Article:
Tuesday, March 02, 2010

A venerable community institution

has annoyed me.

In actuality, it ended up doing me a favor and saving me some money.  But, it started out by annoying me.

Admittedly, not hard to do.

The Aspen Thrift Shop is an Aspen icon.  Untold numbers of volunteers donate untold numbers of hours to sifting through vast amounts of junk donated by the Aspen community.  I, myself, have donated many an item.  All proceeds are given back to the community.  It is all a very admirable and highly esteemed enterprise.

And yet . . .

Last week, I learned on Saturday morning that I would be attending a "ball"  that evening and like any self-respecting woman immediately decided that I didn't have anything to wear.  Oh, there were a few possibilities but really, nothing that seemed quite right.  So, I thought I'd drop by the thrift store just to see what they might have.  Upon perusing the $6 and up rack, I found two dresses with potential, neither of which had any sort of price tag.  

Having decided that I would take them both, decide in the privacy of my home which one would work the best and then donate them both back the next day, I went down to the cash register to pay.  

Here's where things began to go awry.  While I was waiting, there was an energetic discussion between several volunteers regarding what to charge for a necklace nicely displayed in the window.  With the customer standing right there, one volunteer arrived at the figure of $15, only to be adamantly overruled by the volunteer running the cash register who insisted on $25.  Hmmmm.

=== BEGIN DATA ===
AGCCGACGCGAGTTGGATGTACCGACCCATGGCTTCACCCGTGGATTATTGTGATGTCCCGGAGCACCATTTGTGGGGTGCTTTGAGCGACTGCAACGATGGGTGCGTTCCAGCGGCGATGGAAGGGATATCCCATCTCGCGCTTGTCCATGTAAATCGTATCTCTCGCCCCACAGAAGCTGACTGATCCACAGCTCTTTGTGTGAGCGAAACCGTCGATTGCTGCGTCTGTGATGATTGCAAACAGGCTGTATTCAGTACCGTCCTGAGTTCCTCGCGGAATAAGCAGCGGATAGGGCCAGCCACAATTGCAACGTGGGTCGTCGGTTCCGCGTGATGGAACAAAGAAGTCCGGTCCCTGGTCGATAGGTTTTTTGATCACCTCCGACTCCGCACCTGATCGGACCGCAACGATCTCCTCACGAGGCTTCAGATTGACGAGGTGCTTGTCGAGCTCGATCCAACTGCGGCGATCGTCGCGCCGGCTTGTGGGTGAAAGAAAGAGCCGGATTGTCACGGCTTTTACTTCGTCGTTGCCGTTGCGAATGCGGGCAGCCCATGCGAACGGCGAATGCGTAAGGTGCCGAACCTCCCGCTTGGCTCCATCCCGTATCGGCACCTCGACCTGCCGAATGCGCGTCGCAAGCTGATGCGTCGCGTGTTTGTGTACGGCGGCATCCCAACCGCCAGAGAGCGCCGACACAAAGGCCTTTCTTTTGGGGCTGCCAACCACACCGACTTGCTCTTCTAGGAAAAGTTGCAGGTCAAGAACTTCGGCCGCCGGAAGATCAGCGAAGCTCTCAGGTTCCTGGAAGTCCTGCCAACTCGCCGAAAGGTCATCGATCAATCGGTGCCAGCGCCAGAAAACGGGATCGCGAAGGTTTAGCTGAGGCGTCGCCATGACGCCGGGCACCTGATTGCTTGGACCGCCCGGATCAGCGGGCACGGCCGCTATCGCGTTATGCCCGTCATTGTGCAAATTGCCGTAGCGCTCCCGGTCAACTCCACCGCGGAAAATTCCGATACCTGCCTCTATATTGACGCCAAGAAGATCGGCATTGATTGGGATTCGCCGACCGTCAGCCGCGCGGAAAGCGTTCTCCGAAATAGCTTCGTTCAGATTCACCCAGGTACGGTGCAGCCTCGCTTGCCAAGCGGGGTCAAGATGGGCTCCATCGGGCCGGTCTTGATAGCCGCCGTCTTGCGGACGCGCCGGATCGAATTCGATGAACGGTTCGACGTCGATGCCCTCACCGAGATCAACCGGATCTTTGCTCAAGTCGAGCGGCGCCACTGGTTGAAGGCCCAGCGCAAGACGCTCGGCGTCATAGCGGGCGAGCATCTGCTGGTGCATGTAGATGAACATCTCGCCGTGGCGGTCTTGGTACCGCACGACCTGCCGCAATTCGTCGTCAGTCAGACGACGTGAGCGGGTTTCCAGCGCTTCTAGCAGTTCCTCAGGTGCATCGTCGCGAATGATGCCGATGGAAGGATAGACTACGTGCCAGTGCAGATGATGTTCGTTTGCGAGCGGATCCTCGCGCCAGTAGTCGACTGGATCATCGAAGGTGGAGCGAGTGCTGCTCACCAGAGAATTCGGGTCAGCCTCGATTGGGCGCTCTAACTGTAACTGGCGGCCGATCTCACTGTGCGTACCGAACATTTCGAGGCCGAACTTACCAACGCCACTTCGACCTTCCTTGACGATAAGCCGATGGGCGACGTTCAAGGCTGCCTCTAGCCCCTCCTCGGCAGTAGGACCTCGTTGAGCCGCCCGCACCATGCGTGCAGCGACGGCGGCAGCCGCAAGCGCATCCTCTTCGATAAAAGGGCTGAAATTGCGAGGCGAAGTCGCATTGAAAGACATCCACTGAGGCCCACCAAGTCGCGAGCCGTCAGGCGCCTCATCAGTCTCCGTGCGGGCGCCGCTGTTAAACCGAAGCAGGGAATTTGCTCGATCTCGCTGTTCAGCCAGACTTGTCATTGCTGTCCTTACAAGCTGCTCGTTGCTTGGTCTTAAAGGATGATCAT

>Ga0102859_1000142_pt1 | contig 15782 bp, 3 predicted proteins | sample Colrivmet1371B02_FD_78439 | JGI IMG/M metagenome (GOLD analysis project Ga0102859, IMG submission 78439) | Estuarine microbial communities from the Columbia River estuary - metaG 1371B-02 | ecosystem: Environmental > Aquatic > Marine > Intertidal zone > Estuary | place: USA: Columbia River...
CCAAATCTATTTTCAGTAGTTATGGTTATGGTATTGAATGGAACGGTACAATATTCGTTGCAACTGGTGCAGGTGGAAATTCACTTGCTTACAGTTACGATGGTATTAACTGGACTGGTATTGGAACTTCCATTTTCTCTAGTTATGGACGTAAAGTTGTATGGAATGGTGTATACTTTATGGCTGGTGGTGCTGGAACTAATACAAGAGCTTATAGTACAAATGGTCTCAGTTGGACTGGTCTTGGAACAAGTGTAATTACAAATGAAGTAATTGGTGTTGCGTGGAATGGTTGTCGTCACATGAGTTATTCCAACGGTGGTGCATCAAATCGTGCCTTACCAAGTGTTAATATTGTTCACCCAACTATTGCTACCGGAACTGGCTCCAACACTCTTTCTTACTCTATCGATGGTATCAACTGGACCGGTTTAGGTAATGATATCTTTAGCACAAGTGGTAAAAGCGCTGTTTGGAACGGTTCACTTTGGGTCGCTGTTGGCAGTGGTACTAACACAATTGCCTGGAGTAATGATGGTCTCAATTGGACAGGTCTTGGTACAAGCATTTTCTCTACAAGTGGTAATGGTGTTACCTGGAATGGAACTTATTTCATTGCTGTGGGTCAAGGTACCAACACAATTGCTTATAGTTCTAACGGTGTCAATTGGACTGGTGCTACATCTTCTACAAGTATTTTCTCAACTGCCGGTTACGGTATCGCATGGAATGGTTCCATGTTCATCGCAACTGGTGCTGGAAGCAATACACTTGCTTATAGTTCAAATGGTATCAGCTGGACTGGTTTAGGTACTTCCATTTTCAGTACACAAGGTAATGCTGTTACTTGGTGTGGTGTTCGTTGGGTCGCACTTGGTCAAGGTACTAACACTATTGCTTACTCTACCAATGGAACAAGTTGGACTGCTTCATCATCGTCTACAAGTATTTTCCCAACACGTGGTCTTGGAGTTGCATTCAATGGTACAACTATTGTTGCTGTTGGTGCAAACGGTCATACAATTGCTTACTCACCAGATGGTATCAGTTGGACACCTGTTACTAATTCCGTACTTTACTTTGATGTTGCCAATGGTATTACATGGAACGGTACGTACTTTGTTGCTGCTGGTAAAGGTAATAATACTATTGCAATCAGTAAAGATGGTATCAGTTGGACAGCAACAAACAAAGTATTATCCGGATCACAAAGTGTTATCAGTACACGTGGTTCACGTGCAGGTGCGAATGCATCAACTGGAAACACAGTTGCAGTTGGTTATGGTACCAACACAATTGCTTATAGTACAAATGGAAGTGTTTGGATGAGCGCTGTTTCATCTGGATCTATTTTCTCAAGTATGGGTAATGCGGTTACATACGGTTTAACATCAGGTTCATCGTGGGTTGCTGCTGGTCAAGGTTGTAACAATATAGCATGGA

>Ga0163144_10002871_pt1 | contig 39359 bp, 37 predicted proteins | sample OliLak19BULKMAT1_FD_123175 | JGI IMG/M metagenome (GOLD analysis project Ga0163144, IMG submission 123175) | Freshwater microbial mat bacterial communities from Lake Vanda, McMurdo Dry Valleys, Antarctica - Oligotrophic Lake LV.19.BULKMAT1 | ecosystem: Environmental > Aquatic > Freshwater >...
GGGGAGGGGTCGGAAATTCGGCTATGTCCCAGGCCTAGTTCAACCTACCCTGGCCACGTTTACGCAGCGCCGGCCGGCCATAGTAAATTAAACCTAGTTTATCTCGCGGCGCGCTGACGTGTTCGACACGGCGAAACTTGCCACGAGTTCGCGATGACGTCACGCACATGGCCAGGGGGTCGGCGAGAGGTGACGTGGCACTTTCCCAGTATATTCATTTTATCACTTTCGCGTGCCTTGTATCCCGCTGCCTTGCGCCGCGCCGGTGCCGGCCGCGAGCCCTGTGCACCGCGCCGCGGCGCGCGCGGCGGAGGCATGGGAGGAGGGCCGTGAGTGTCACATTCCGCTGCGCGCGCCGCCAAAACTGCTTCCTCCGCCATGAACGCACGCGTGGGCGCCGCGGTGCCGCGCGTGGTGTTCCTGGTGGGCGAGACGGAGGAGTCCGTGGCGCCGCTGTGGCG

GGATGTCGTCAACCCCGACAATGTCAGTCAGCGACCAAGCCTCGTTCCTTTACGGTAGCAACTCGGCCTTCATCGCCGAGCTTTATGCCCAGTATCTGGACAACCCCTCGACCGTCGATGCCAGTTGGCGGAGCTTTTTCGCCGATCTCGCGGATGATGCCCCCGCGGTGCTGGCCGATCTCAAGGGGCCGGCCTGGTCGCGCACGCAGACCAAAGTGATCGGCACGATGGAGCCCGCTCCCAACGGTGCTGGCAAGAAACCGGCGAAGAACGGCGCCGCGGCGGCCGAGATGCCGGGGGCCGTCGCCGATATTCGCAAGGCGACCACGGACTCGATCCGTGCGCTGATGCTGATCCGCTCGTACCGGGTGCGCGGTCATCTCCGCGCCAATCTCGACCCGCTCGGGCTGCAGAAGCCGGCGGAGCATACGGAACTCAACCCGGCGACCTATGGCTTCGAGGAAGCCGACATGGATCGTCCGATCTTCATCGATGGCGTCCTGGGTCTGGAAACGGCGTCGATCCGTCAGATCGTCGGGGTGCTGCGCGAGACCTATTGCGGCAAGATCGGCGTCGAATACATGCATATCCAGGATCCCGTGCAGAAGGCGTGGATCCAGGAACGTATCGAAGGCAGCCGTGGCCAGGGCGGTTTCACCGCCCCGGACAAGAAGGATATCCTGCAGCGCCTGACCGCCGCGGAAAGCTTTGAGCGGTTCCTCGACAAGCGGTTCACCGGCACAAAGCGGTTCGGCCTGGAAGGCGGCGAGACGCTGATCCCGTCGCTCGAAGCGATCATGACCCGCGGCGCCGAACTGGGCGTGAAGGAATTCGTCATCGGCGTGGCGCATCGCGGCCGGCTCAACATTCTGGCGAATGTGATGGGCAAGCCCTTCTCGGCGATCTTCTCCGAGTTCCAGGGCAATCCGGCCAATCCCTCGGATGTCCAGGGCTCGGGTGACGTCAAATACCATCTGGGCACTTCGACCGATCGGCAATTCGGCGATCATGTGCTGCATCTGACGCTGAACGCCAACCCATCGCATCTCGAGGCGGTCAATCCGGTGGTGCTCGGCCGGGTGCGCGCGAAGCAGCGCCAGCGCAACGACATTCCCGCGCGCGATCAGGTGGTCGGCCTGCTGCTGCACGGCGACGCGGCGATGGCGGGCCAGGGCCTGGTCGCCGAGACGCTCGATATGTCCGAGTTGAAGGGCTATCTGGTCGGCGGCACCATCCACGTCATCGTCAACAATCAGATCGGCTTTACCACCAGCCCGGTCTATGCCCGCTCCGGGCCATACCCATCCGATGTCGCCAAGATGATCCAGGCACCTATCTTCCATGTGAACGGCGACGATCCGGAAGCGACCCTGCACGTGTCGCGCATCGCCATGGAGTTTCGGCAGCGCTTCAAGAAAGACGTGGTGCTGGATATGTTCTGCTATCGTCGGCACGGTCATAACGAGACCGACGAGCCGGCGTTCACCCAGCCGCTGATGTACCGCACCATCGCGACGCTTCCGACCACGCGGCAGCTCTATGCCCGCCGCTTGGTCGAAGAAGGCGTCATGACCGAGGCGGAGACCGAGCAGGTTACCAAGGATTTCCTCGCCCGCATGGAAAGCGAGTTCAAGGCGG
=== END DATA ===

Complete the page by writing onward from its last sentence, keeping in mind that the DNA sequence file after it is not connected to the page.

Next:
A couple of minutes later, it's my turn.  I handed the cashier my dresses, she held them up for scrutiny and said (remember, the sign on the rack said $6 and up), "Well, ok, let's see.  That'll be, um, $15 for this one and $25 for this one."

Startled, I looked at the sign prominently displayed which says, "NO BARGAINING!" and asked, "Um, how did you come up with those prices?"  After being told that it was based upon the quality and condition of the item, I remarked that it would be nice if items were marked so decisions based upon cost could be more easily made.  I then asked for a moment to think about it.

Now, I get that $40 is not a lot of money.  I get that the thrift store is a wonderful charity.  I get that the volunteers are volunteers and are doing the best they can.  I get that the rack said, "and up."  I object, however, to being made to feel that the price is determined by who the purchaser is, which is exactly how I felt.  Especially in a situation when I am clearly informed that I would be doing something wrong if I tried to negotiate a better price.

So, I decided to keep my $40.  And you know what?  I went home and found something eminently suitable hanging right there in my closet. 

The thrift store?  Well, they're out $40 and the opportunity to resell the dresses the very next day.  But, I will continue to gather up my discarded belongings and drop them off, as I always have.

1 comment:

Susan said...

I do hate bargaining because I never know if I'm getting a fair price. It's one thing if after some back and forth I get a price I consider fair, but it's another if I'm not able to haggle and there's no price marked.

IMHO they should just put prices on all goods at this store. Then customers don't think they may have been cheated.